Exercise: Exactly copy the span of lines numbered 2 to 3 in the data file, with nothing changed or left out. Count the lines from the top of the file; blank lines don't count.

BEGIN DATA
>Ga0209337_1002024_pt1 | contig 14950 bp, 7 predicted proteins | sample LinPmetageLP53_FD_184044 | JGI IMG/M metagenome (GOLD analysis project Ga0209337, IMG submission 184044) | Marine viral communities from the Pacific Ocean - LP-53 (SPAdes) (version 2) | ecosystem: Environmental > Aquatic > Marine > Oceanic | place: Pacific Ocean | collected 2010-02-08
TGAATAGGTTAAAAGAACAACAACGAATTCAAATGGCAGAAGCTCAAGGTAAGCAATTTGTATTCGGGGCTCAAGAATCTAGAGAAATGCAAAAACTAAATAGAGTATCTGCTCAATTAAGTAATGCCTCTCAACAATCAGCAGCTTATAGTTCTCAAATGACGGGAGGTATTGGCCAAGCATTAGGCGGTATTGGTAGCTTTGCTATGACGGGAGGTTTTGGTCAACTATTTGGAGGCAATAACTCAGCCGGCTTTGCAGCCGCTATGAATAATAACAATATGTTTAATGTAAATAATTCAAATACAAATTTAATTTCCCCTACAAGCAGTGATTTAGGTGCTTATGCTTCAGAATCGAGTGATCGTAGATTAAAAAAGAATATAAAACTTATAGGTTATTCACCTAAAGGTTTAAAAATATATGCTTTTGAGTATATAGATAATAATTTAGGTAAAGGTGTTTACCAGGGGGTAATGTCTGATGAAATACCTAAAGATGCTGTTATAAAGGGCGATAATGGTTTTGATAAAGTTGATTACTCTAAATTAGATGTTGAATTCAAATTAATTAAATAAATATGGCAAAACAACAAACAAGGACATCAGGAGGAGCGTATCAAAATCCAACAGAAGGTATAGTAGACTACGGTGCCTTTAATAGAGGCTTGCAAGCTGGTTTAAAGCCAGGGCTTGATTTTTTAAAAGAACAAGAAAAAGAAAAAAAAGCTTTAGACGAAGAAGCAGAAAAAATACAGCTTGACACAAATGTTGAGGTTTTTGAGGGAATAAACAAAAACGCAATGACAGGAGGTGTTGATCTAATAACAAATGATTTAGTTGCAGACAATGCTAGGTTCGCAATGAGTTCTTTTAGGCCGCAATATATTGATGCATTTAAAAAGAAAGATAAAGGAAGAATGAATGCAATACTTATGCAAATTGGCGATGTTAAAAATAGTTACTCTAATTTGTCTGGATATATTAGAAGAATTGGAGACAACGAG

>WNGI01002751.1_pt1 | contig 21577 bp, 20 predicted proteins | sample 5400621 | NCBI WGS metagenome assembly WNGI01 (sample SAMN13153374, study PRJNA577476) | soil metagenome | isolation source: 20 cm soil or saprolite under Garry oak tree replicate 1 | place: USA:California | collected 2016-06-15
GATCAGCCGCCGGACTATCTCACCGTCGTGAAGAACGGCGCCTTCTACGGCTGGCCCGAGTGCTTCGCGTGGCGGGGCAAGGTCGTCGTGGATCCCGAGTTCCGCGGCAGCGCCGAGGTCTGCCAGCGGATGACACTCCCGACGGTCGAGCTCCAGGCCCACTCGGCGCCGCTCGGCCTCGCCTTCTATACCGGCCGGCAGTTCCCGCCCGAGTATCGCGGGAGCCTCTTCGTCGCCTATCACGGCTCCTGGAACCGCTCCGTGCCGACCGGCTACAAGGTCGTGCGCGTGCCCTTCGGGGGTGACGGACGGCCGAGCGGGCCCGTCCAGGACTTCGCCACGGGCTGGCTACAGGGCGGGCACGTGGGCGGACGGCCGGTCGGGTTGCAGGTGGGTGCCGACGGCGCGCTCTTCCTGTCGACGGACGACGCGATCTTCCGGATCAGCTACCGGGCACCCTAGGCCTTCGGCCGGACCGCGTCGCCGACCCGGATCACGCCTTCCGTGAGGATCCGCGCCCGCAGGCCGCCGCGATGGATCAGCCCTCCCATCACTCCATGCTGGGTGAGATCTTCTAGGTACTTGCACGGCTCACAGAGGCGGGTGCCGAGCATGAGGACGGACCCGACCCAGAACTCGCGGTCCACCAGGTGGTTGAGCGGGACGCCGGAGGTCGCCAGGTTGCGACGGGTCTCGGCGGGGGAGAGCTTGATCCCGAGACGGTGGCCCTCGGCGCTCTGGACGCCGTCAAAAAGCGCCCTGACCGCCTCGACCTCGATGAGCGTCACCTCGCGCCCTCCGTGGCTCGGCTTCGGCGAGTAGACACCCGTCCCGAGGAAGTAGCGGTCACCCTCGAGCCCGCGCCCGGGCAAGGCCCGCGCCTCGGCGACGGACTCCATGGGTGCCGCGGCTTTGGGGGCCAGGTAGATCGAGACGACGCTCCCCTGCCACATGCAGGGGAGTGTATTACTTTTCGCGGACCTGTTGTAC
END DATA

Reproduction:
TGAATAGGTTAAAAGAACAACAACGAATTCAAATGGCAGAAGCTCAAGGTAAGCAATTTGTATTCGGGGCTCAAGAATCTAGAGAAATGCAAAAACTAAATAGAGTATCTGCTCAATTAAGTAATGCCTCTCAACAATCAGCAGCTTATAGTTCTCAAATGACGGGAGGTATTGGCCAAGCATTAGGCGGTATTGGTAGCTTTGCTATGACGGGAGGTTTTGGTCAACTATTTGGAGGCAATAACTCAGCCGGCTTTGCAGCCGCTATGAATAATAACAATATGTTTAATGTAAATAATTCAAATACAAATTTAATTTCCCCTACAAGCAGTGATTTAGGTGCTTATGCTTCAGAATCGAGTGATCGTAGATTAAAAAAGAATATAAAACTTATAGGTTATTCACCTAAAGGTTTAAAAATATATGCTTTTGAGTATATAGATAATAATTTAGGTAAAGGTGTTTACCAGGGGGTAATGTCTGATGAAATACCTAAAGATGCTGTTATAAAGGGCGATAATGGTTTTGATAAAGTTGATTACTCTAAATTAGATGTTGAATTCAAATTAATTAAATAAATATGGCAAAACAACAAACAAGGACATCAGGAGGAGCGTATCAAAATCCAACAGAAGGTATAGTAGACTACGGTGCCTTTAATAGAGGCTTGCAAGCTGGTTTAAAGCCAGGGCTTGATTTTTTAAAAGAACAAGAAAAAGAAAAAAAAGCTTTAGACGAAGAAGCAGAAAAAATACAGCTTGACACAAATGTTGAGGTTTTTGAGGGAATAAACAAAAACGCAATGACAGGAGGTGTTGATCTAATAACAAATGATTTAGTTGCAGACAATGCTAGGTTCGCAATGAGTTCTTTTAGGCCGCAATATATTGATGCATTTAAAAAGAAAGATAAAGGAAGAATGAATGCAATACTTATGCAAATTGGCGATGTTAAAAATAGTTACTCTAATTTGTCTGGATATATTAGAAGAATTGGAGACAACGAG

>WNGI01002751.1_pt1 | contig 21577 bp, 20 predicted proteins | sample 5400621 | NCBI WGS metagenome assembly WNGI01 (sample SAMN13153374, study PRJNA577476) | soil metagenome | isolation source: 20 cm soil or saprolite under Garry oak tree replicate 1 | place: USA:California | collected 2016-06-15